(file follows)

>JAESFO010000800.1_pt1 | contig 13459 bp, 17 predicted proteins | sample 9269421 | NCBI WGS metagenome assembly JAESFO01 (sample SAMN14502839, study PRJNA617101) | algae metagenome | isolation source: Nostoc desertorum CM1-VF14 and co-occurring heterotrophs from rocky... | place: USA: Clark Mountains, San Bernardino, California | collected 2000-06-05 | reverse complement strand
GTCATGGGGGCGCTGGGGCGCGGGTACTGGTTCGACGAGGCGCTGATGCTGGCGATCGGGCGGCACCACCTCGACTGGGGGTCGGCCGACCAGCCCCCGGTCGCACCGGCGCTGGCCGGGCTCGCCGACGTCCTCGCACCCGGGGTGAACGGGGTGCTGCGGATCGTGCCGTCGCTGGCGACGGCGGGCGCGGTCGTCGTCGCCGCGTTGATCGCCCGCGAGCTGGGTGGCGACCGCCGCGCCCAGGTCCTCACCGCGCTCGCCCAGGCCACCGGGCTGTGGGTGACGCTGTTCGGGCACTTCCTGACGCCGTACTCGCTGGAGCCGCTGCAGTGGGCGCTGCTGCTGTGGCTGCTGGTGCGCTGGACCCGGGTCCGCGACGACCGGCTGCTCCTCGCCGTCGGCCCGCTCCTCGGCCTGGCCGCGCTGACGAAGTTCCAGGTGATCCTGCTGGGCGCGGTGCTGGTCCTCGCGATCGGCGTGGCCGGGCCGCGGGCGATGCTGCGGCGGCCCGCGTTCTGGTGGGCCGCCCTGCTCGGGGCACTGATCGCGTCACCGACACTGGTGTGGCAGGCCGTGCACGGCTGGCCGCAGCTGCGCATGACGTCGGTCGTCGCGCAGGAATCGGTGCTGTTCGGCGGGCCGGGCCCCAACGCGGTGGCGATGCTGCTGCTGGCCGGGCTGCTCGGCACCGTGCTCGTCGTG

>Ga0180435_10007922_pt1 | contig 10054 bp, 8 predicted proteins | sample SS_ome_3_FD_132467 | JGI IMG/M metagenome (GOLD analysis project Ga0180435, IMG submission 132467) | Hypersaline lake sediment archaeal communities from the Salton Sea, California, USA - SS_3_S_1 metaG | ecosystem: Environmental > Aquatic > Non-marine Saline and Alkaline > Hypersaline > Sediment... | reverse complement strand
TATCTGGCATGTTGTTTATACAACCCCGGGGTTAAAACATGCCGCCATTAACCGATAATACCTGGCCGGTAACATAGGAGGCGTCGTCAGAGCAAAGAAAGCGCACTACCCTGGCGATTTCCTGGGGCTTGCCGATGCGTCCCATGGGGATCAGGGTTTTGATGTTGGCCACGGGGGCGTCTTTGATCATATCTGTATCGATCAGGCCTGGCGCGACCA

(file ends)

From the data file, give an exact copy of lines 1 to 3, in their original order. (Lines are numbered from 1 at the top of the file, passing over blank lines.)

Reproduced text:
>JAESFO010000800.1_pt1 | contig 13459 bp, 17 predicted proteins | sample 9269421 | NCBI WGS metagenome assembly JAESFO01 (sample SAMN14502839, study PRJNA617101) | algae metagenome | isolation source: Nostoc desertorum CM1-VF14 and co-occurring heterotrophs from rocky... | place: USA: Clark Mountains, San Bernardino, California | collected 2000-06-05 | reverse complement strand
GTCATGGGGGCGCTGGGGCGCGGGTACTGGTTCGACGAGGCGCTGATGCTGGCGATCGGGCGGCACCACCTCGACTGGGGGTCGGCCGACCAGCCCCCGGTCGCACCGGCGCTGGCCGGGCTCGCCGACGTCCTCGCACCCGGGGTGAACGGGGTGCTGCGGATCGTGCCGTCGCTGGCGACGGCGGGCGCGGTCGTCGTCGCCGCGTTGATCGCCCGCGAGCTGGGTGGCGACCGCCGCGCCCAGGTCCTCACCGCGCTCGCCCAGGCCACCGGGCTGTGGGTGACGCTGTTCGGGCACTTCCTGACGCCGTACTCGCTGGAGCCGCTGCAGTGGGCGCTGCTGCTGTGGCTGCTGGTGCGCTGGACCCGGGTCCGCGACGACCGGCTGCTCCTCGCCGTCGGCCCGCTCCTCGGCCTGGCCGCGCTGACGAAGTTCCAGGTGATCCTGCTGGGCGCGGTGCTGGTCCTCGCGATCGGCGTGGCCGGGCCGCGGGCGATGCTGCGGCGGCCCGCGTTCTGGTGGGCCGCCCTGCTCGGGGCACTGATCGCGTCACCGACACTGGTGTGGCAGGCCGTGCACGGCTGGCCGCAGCTGCGCATGACGTCGGTCGTCGCGCAGGAATCGGTGCTGTTCGGCGGGCCGGGCCCCAACGCGGTGGCGATGCTGCTGCTGGCCGGGCTGCTCGGCACCGTGCTCGTCGTG

>Ga0180435_10007922_pt1 | contig 10054 bp, 8 predicted proteins | sample SS_ome_3_FD_132467 | JGI IMG/M metagenome (GOLD analysis project Ga0180435, IMG submission 132467) | Hypersaline lake sediment archaeal communities from the Salton Sea, California, USA - SS_3_S_1 metaG | ecosystem: Environmental > Aquatic > Non-marine Saline and Alkaline > Hypersaline > Sediment... | reverse complement strand